This Week’s Language Blog Roundup: Lying, Eastwooding, YOLO

Welcome to this week’s Language Blog Roundup, in which we bring you the highlights from our favorite language blogs and the latest in word news and culture.

In case you didn’t know, it’s election season. Robert Lane Greene at Johnson took a look at the intricacies of political speechmaking. At Lingua Franca, Ben Yagoda discussed the media’s reluctance to call a lie a lie while William Germano deliberated on Eastwooding and talking to empty chairs. At Language Log, Mark Liberman tallied Chris Christie’s first person pronouns, and Victor Mair translated Jon Huntsman’s Mandarin statement about Mitt Romney.

Also at Language Log, Mark Liberman posted about sign language and weapons, and Victor Mair considered tattoos as communication and creeping romanization in Chinese. Meanwhile, Johnson discussed the Hinglish Project.

Ben Zimmer seized the day with YOLO and told us how the proof got in the pudding. Stan Carey clarified why people misspell just deserts. At Macmillan Dictionary blog, he dialogued on dialects, and Orin Hargraves was reminded of past participles and irregular verbs. At Lingua Franca, Ben Yagoda dropped some f-bombs and other euphemisms; Geoffrey Pullum bemoaned more zombie rules; and Lucy Ferriss connected with the etymology of wifi.

In words of the week, Erin McKean noted benihana, a scooter trick; glamping, glamorous camping; and alexithymia, “difficulty identifying feelings.” Fritinancy’s selections included zombee, “a honey bee that has been parasitized by the ‘zombie fly,’” and smasual, “a portmanteau of ‘smart casual,’ a British description of a style of dress in which ‘smart’ means ‘stylish.’” Fritinancy also snacked on some chips – or is it crisps? – and the Awl served up some writer food from A to Z.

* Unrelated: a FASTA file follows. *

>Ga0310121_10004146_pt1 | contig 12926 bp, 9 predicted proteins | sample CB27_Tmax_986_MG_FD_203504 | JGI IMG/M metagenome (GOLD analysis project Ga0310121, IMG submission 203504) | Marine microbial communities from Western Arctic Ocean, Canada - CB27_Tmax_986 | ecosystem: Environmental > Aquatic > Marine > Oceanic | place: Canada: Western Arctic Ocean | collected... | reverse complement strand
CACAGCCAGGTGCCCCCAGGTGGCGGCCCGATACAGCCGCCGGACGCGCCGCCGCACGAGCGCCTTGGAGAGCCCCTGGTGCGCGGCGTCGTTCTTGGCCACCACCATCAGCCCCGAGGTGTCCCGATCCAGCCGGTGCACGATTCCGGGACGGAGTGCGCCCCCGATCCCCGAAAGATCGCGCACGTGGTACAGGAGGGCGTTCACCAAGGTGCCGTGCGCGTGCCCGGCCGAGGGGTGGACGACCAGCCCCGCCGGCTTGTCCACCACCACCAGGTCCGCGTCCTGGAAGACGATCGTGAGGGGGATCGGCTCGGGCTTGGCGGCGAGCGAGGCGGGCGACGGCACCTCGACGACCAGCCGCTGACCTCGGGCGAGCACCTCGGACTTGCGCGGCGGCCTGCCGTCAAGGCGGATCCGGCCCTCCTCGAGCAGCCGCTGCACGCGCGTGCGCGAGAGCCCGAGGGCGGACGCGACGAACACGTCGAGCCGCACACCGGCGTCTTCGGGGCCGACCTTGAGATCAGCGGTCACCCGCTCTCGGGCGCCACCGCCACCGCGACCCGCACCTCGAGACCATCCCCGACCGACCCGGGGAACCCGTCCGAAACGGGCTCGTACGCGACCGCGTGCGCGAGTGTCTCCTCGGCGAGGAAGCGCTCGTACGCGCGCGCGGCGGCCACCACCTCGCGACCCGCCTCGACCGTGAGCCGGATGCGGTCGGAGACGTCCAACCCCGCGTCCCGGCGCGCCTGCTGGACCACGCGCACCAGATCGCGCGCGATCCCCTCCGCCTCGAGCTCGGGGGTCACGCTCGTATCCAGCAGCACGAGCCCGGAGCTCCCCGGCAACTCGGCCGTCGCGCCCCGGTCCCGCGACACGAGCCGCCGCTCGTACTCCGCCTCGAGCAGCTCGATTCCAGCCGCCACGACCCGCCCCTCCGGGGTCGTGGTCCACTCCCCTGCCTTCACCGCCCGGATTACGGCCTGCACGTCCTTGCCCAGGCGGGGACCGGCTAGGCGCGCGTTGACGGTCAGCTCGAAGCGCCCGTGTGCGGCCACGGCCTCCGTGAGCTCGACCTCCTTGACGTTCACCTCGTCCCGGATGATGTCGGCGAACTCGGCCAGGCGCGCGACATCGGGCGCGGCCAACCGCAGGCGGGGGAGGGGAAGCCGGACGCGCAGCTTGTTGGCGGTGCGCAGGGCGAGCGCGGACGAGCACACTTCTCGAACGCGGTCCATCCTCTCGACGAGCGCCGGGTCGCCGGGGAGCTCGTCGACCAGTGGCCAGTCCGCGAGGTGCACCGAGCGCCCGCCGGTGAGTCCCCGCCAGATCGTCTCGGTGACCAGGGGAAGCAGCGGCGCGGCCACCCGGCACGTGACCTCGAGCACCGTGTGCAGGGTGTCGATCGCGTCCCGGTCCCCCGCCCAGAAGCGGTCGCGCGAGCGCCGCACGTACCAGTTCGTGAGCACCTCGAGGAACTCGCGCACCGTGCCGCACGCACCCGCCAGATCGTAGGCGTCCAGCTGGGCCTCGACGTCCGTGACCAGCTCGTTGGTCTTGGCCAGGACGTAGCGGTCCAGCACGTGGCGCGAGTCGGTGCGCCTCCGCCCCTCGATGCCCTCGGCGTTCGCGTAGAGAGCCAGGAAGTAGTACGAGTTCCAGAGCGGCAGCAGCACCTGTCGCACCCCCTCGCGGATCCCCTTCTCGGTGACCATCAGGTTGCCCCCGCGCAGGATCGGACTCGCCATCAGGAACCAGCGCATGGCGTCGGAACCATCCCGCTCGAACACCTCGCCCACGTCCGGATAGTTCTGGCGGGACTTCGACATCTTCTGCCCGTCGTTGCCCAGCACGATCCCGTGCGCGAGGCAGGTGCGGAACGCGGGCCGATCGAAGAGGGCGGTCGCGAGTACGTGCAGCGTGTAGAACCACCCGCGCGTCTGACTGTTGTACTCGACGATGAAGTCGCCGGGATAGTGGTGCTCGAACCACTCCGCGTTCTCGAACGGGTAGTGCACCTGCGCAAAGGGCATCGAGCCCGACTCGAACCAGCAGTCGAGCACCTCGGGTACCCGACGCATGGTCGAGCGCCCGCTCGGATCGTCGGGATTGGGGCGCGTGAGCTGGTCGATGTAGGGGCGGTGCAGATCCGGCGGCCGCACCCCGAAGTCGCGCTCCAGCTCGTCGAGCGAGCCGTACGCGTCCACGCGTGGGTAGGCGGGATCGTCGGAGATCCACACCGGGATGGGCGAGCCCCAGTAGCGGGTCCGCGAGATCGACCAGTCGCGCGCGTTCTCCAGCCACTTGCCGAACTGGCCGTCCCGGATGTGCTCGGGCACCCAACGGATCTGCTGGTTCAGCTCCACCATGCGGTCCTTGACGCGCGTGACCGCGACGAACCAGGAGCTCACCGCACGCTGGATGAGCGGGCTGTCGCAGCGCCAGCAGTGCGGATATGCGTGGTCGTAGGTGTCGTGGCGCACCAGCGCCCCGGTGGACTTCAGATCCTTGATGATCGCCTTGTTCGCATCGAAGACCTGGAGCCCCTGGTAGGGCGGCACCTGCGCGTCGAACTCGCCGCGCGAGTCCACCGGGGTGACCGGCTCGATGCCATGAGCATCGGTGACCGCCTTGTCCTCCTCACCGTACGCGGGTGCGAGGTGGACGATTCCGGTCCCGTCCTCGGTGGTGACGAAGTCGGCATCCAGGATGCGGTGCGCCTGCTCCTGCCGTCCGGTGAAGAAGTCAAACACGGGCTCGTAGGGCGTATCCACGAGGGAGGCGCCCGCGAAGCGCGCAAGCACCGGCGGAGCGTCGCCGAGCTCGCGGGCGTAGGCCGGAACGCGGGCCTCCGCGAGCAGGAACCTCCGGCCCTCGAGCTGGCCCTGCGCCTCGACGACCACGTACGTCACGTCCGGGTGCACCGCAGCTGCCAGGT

The Virtual Linguist mused on the origin of blue moon. Sesquiotica noodled on canoodle, floated supernatant, and shed some light on triboluminescence. Dialect Blog explored the aristocratic American accent, the speech of old L.A., and ow reduction; assured us that Canada has regional dialects; and wondered if Cockney rhyming slang is Irish.

Superlinguo recognized Tesla’s linguistic contributions, Brainpickings gave a nod to words invented by David Foster Wallace’s mom, and Flavorwire displayed some adorable school photos of famous authors.

We were creeped out by this list of literature’s creepiest devils. We immediately began using this list of 10 stinging British insults, and chuckled over these dirty etymologies and these 19th century synonyms for sex. We learned about the lives of punctuation marks, a brief history of the shortening of neighborhood, and what the Muppets’ Swedish chef is actually saying. We loved this ode to the list and agreed that these are 19 perfect moments in subtitle history (epic thrash metal!).

That’s it for this week! Until next time, trying some Eastwooding. After all, YOLO.